The government holding prisoners of war is responsible for supporting them free of charge and giving them necessary medical attention; the prisoners of war are entitled to food, living quarters, and clothing similar to those of their captors’ army. All personal belongings of the prisoners of war except for weapons, military property, and military documents may remain in their possession. Prisoners of war have complete freedom of religious choice; they are allowed to send and receive mail, individual or collective parcels, and money orders. Prisoners of war (excluding officers) may be employed in activities unrelated to war; they may not be ordered to do work that is dangerous or threatening to their health without their consent. All work performed by prisoners of war must be compensated; part of the salary is used for the support of the prisoner, and the rest is released to him upon his freedom.

Prisoners of war must obey the laws, statutes, and orders affecting the military bodies of the government which is holding them captive; if these laws are not obeyed, legal and disciplinary measures may be taken. (Group punishment for an individual’s crime is forbidden.) They may not be tried or convicted for actions which are not considered criminal by the government holding them captive, nor may any form of punishment be applied to them that is not ordinarily applied to any military personnel of the government for similar deeds. Attempts to escape are punishable only by disciplinary action. All illegal acts, as well as inactivity on the part of the government holding the prisoners, resulting in death or a threat to the health of prisoners, are forbidden and considered to be in direct violation of the convention. Persons guilty of such crimes are regarded as military offenders and are subject to legal prosecution.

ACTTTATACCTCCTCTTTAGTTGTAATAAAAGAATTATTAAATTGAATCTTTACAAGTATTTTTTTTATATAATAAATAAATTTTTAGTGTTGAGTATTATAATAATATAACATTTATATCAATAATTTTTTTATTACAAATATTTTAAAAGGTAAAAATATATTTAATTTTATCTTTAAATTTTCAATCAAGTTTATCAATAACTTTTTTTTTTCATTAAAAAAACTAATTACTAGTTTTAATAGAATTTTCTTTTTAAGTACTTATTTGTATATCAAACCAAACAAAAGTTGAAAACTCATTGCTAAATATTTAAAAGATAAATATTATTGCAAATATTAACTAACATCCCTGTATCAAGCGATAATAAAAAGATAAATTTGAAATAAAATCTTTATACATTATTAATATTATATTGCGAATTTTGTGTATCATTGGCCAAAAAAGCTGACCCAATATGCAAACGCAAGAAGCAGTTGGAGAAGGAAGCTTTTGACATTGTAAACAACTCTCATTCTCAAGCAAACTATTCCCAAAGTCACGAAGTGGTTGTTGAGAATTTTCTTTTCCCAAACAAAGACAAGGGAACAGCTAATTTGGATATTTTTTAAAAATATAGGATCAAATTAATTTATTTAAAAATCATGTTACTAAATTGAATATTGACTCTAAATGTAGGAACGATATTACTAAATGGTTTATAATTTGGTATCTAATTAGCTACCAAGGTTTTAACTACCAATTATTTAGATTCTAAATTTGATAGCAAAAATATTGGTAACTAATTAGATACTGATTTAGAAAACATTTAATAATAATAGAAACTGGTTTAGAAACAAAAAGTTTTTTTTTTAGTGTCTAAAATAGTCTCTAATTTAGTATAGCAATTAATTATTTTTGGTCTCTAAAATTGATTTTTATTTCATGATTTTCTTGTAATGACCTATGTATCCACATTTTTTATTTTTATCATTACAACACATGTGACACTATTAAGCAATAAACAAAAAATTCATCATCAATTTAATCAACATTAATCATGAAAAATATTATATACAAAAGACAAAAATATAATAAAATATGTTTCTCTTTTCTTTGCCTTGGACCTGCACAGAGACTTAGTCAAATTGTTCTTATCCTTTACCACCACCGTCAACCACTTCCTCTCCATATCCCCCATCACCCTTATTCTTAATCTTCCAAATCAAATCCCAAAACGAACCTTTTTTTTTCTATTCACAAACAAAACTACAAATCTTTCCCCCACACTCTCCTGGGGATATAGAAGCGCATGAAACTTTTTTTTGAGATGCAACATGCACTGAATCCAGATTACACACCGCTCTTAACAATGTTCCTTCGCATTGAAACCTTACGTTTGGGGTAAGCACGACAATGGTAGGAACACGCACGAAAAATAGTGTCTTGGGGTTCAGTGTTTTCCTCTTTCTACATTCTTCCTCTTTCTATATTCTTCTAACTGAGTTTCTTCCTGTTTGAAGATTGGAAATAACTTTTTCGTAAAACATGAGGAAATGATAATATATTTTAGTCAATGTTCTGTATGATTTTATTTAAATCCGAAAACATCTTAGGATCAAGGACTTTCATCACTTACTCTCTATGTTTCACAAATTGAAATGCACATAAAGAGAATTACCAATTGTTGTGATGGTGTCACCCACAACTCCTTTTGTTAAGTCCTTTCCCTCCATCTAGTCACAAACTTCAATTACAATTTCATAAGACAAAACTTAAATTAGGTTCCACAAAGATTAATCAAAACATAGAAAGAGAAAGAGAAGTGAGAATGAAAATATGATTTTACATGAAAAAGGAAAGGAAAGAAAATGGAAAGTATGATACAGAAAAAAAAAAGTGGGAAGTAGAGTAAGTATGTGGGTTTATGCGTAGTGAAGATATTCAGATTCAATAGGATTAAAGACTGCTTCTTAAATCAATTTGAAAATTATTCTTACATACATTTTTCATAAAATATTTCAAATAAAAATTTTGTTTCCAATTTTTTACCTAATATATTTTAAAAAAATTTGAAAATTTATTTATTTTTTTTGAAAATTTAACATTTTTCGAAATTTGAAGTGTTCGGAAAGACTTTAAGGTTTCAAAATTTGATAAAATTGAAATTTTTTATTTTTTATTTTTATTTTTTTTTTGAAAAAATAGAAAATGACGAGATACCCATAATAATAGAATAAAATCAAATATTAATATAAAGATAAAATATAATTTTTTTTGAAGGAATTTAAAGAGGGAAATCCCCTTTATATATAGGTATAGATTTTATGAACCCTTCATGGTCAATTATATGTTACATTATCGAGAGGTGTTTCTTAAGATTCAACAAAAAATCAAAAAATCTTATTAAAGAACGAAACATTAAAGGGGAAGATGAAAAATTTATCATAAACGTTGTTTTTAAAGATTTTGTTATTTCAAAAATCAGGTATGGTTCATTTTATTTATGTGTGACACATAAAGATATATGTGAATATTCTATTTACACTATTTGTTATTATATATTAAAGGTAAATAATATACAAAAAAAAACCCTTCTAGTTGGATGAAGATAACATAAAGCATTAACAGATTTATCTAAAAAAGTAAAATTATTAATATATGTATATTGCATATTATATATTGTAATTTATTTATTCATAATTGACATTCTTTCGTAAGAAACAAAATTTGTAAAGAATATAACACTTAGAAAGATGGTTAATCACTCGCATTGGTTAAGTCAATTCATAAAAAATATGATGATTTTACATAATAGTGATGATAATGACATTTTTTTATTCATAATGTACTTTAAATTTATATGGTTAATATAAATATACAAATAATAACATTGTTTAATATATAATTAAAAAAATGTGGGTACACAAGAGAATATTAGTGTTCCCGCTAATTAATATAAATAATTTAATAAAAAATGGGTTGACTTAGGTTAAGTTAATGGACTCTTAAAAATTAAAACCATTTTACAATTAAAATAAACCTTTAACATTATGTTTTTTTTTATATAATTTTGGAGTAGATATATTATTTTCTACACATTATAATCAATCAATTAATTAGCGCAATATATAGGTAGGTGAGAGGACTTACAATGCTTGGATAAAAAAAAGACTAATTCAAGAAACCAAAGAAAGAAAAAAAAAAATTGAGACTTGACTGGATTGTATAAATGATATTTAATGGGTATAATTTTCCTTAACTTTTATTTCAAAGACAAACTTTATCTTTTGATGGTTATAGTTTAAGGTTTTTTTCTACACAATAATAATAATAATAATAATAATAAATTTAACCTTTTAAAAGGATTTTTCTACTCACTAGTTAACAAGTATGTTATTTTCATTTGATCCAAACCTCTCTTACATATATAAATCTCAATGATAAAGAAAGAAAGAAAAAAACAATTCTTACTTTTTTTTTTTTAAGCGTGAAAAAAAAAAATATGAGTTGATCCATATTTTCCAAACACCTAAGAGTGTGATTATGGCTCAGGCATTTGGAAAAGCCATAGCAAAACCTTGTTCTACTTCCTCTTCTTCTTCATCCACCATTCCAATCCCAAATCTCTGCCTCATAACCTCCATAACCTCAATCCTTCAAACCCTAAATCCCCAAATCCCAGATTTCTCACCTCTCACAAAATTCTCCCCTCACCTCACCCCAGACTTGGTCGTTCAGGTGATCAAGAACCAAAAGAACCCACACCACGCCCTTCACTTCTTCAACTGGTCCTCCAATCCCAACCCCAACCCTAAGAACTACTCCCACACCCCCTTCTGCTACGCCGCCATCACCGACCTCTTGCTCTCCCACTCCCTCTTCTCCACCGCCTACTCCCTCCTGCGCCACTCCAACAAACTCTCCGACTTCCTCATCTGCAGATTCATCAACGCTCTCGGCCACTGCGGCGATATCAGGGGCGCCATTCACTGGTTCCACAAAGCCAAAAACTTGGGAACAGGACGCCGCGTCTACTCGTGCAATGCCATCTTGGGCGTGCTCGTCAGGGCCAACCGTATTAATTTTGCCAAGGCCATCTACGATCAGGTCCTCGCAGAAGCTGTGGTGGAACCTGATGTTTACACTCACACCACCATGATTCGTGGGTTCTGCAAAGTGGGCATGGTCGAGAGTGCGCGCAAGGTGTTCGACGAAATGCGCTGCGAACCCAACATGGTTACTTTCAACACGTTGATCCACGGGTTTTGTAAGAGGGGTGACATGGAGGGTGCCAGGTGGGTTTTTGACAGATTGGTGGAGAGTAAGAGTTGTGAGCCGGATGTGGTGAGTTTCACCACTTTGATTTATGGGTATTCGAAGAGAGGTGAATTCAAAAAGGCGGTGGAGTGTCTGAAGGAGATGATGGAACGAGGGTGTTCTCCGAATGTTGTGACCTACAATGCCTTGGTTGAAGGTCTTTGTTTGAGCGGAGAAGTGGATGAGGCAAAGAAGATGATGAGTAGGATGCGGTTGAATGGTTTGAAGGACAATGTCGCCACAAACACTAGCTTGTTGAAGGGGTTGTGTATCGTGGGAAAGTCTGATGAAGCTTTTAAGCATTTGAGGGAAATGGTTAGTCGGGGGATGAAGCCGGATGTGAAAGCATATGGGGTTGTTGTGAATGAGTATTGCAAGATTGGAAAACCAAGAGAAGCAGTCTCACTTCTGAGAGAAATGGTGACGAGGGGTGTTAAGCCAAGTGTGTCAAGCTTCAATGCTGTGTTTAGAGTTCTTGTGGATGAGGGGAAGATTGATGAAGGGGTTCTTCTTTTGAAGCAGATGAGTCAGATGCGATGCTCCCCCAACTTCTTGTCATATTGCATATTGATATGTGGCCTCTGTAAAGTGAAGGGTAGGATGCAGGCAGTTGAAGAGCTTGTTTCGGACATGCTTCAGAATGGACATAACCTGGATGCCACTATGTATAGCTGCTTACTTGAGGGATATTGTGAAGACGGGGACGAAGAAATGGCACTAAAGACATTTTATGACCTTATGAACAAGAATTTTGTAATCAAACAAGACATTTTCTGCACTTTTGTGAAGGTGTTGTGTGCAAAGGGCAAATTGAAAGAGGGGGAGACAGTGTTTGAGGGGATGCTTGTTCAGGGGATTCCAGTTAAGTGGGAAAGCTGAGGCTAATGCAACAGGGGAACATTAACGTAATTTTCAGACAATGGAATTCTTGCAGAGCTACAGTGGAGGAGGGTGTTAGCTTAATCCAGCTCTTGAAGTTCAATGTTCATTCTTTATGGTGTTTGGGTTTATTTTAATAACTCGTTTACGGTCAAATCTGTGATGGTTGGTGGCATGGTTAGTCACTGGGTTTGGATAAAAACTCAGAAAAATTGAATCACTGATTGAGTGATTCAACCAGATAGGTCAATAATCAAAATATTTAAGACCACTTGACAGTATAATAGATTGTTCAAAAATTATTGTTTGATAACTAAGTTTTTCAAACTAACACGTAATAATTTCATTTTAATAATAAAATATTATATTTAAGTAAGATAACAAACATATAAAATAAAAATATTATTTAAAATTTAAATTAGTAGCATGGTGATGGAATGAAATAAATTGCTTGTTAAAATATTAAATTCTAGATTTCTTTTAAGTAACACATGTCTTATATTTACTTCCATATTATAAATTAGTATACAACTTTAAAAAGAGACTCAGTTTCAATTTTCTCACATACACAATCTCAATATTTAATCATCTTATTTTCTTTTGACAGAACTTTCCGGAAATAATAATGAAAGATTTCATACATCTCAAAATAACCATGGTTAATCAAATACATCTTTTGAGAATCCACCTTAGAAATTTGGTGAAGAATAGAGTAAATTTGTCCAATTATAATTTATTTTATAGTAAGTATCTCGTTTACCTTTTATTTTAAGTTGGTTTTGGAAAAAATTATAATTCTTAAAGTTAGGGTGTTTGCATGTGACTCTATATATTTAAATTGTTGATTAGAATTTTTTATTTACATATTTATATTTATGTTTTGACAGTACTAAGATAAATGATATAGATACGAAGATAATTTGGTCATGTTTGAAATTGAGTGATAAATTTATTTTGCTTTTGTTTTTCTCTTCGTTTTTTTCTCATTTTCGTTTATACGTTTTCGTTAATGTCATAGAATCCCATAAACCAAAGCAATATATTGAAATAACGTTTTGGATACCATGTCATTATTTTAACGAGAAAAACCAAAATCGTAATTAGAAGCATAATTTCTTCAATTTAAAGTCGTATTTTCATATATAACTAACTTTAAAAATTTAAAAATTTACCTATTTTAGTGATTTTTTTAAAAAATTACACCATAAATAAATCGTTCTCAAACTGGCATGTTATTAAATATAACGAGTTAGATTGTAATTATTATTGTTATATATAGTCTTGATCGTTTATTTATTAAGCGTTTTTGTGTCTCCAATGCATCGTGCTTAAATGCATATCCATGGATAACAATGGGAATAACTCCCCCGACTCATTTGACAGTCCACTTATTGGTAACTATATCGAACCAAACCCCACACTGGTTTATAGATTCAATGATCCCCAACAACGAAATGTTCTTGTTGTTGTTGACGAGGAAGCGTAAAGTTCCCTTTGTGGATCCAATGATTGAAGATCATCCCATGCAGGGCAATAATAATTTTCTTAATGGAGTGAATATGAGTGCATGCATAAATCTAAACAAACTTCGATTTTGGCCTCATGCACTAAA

In 1958 a law was passed in the USSR on the legal responsibility for war crimes, establishing severe punishment for those who break the laws regarding prisoners of war.

Imperialistic governments have often violated and still violate the accepted norms of international law regarding prisoners of war (for example, mass murders of prisoners of war by fascist Germany during World War II and the premeditated annihilation of prisoners of war of the armed forces of the National Liberation Front of South Vietnam by American forces in the criminal war against the Vietnamese people.


“Konventsiia o zakonakh i obychaiakh sukhoputnoi voiny ot 5 (18) okt. 1907 g.” In Mezhdunarodnoe pravo v izbrannykh dokumentakh, vol. 3. Moscow, 1957. Pages 41-46.
“Zhenevskaia konventsiia ob obrashchenii s voennoplennymi ot 12 avg. 1949 g.” InZhenevskie konventsii o zashchite zhertv voiny. Moscow, 1954. Pages 69-129.
Mezhdunarodnoe pravo. Moscow, 1966, Page 617.


The Great Soviet Encyclopedia, 3rd Edition (1970-1979). © 2010 The Gale Group, Inc. All rights reserved.